Oliver Jowett wrote:
> Tom Lane wrote:
>> Oliver Jowett <oliver(at)opencloud(dot)com> writes:
>>> Assuming that you can't tweak .pgpass (for example, you're just
>>> propagating a password you interactively got from the user), what's
>>> the recommended way to provide the password?
>> In the connection string given to PQconnectdb (or equivalent).
> If you're a shell script calling psql / pg_dump / etc, how do you do
Exactly. Also, when a script is executed from a binary and the password
is passed in as a parameter and PGPASSWORD is set inside the script, it
is local to the script.
I understand that on some operating systems environmental variables may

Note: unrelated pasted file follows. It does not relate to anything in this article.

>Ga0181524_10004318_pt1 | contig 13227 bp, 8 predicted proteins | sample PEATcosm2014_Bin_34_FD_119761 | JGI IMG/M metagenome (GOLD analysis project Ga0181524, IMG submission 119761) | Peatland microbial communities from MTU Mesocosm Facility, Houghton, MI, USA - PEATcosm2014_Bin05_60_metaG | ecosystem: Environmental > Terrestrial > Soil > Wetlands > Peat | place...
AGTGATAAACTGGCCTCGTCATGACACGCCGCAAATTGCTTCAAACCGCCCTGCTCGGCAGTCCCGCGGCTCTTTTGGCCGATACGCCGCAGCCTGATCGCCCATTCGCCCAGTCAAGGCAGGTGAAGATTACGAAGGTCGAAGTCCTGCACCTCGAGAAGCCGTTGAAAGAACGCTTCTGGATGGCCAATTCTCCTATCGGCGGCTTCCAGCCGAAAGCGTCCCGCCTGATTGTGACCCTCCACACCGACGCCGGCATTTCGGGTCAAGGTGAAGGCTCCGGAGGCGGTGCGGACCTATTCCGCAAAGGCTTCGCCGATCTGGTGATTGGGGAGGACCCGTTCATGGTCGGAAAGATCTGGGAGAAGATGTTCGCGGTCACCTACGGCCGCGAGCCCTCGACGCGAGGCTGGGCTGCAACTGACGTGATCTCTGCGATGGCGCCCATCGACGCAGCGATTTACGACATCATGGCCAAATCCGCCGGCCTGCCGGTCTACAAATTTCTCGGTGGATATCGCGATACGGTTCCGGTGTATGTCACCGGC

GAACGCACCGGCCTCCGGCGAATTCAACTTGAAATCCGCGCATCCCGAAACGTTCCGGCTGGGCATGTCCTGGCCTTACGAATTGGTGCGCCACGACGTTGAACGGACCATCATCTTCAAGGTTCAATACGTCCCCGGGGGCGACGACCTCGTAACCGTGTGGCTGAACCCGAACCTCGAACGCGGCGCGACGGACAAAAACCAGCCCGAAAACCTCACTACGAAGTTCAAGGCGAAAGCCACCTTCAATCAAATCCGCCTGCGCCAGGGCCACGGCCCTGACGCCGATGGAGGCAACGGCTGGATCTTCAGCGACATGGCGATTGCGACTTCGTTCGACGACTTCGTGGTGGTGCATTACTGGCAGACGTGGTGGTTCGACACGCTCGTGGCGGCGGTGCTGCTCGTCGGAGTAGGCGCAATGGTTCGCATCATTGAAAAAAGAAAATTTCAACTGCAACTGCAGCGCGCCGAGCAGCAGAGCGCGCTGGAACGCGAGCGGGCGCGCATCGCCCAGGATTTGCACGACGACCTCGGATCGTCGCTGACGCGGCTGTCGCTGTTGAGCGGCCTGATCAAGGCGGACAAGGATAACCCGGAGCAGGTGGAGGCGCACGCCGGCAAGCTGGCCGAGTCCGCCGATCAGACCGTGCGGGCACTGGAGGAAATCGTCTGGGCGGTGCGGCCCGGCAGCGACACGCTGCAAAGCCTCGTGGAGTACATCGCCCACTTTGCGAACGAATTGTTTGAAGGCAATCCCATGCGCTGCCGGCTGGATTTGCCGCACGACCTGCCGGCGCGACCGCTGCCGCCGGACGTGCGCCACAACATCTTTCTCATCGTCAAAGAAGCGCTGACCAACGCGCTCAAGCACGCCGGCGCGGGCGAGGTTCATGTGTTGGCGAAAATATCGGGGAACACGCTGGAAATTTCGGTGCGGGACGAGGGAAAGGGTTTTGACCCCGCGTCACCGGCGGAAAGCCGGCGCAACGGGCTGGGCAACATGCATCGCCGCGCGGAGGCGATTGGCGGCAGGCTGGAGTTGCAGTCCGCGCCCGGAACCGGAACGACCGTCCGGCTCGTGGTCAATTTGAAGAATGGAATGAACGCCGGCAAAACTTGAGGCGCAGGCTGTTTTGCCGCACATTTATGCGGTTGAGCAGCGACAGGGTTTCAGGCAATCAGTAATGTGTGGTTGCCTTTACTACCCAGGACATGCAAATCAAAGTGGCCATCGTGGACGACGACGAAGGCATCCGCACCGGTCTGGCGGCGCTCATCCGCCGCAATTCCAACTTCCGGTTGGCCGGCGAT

be seen by anyone on the system. In every Linux, UNIX, and even Win 2k
with batch files, the variable can be local and even if exported can be
unset by the script before it exits.
Unless the utilities like psql and pg_dump are changed to accept a
password as a command line option, I don't think PGPASSWORD should go
away. It is too useful for those that know how to properly use and
destroy environmental variables. The documentation points out that the
use of PGPASSWORD can be dangerous on some systems. I think it is up to
the administrators of those systems to make that choice to use or not
use rather than have a very useful mechanism removed with no viable
Again, the advantage is I can let users with no database login have
controlled access to database data and utilities without them actually
having a user name and password to the database. Without the ability to
use PGPASSWORD, I have to expose the password in a .pgpass file for
every user I want to allow access. I think that is far more insecure.
In response to
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